Even if a system supports customizing, and extending it until your hearts content; it doesn’t mean you should. Some things just won’t make sense to build/create yourself. Whether it’s because you don’t have the resources, or you don’t have the expertise; some solutions you’ll just want to buy. A good example would be an accounting system; you don’t want to build one of those from scratch even if you technically could. Trust me; I spent the better part of a year with an “Introduction to Accounting” textbook trying.

Salesforce, as mentioned earlier, is a platform. And, as with any good platform, it comes with its very own app store called the App Exchange. The App Exchange is filled with both free and paid apps, built by other vendors, that you can easily install to meet the growing needs of your organization. Do you need an accounting app? Check out FinancialForce. Maybe you need to process payments from all those sales you’re making; try Chargent. After being available for more than 10 years the App Exchange has an app for just about anything a business might need.

Although the App Exchange is pretty impressive most of our clients still have a number of existing software systems that aren’t going anywhere. Whether this is because they can’t , or they choose not to really doesn’t matter. What does matter, however, is that Salesforce makes it very easy to integrate with most other software. Integrations with other systems typically fall into one of the following categories.

  • Native Integrations - These integrations are built and provided by Salesforce for connecting to other popular systems such as Microsoft, SAP, Oracle, etc..
  • App Integrations - These are actually integrations provided via apps from the Salesforce App Exchange. A good majority of Salesforce integrations are provided this way; especially for smaller systems such as Quickbooks, or MailChimp.
  • Custom Integrations - If you are not able to leverage either of the integration options above, no worries, you can always have a developer build one. We'll typically build integrations for clients that have complex requirements, or that are using obscure/rare industry specific software that needs to be connected to Salesforce.

Basically, Salesforce can either be extended or integrated to meet whatever business challenges you might have currently, or come across in the future.

User Driven Analytics (reports, dashboards, etc…)

This last section may come as a surprise; after all, don’t most sales management and CRM systems come with analytics? Sure they do. Most systems on the market today do come with analytics and the ability to run reports and look at dashboards. However what sets Salesforce apart, in this regard, is the “user-driven” nature of its analytics engine. Most Salesforce alternatives have analytics that fall into one of the following categories.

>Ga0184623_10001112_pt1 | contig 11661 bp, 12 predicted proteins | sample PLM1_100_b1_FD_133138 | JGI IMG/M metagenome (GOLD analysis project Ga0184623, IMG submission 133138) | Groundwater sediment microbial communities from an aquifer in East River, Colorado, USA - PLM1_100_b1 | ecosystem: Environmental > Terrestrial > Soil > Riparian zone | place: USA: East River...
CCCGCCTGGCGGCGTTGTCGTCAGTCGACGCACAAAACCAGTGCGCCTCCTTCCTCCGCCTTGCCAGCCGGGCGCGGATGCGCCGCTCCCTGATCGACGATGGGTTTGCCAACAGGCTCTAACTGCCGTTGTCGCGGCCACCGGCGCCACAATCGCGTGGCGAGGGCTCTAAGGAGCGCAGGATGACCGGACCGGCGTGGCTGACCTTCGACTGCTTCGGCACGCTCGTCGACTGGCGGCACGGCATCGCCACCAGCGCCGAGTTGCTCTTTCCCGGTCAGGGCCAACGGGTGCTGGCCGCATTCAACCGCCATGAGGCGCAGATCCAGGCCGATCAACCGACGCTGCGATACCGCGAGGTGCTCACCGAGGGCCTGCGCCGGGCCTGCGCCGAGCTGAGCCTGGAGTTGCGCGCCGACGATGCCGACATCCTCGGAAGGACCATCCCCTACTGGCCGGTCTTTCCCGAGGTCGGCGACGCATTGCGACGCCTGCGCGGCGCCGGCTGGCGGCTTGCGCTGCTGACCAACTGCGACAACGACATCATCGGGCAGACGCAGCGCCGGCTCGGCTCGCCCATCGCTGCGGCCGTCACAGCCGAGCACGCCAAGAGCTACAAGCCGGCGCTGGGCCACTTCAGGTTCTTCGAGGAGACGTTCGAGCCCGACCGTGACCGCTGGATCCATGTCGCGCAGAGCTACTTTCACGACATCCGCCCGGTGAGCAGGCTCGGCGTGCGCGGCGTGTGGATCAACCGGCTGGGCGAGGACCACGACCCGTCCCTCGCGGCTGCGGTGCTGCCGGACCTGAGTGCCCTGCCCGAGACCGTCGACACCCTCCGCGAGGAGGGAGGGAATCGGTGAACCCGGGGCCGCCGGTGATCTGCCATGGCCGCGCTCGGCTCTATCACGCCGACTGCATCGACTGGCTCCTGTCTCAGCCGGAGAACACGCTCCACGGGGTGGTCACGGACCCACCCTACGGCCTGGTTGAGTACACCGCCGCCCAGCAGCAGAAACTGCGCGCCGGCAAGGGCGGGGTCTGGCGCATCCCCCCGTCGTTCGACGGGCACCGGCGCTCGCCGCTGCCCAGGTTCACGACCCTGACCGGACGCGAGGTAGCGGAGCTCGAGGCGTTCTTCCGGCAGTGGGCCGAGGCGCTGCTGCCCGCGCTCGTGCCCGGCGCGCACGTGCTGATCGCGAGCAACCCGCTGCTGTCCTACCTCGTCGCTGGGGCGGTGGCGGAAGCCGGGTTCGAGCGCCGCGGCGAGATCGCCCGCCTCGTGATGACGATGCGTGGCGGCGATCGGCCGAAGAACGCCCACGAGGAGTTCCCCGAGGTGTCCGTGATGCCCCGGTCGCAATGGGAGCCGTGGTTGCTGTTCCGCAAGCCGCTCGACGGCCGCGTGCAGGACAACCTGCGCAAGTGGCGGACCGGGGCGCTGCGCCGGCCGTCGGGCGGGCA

• User-Friendly & Basic - Beautiful, but extremely limited reports and dashboards. Creating new custom reports is typically out of the question.
  • Complex & Configurable - Robust reports and dashboards that can tell you anything you want to know as long as you have IT, developers, or consultants at your disposal.

With Salesforce, users are able to create their own analytics on the fly. This is accomplished via a user-friendly drag-and-drop report builder that doubles as a dashboard designer. Amazing things begin to happen when you empower users to get the data they need when and how they need it. I’ve seen many incredible reports, created by users just playing around with the Salesforce report builder, that would have never seen the light of day had they been dependent on IT for their reporting needs. The simple fact is that those, who are in the trenches at ground zero, are best suited for figuring out what reports and dashboards they’ll need to do their jobs.

Well There You Have It

This is my reasoning as to why I think Salesforce alternatives pale in comparison. Admittingly I’m pretty biased; after all, it’s how I make a living. But it’s important to note that I didn’t just stumble into this; I made a conscious choice to build an exclusive Salesforce consulting practice. Despite having worked with numerous software systems (SAP, Oracle, Microsoft, etc…) throughout my career I chose to focus on Salesforce because I truly believe there’s no better alternative.

I’d love to hear your thoughts below; especially If you’ve come across an alternative to Salesforce that you believe to be a worthy opponent. Either way, if you leave a comment, I’ll be sure to read it and respond. Until next time take care!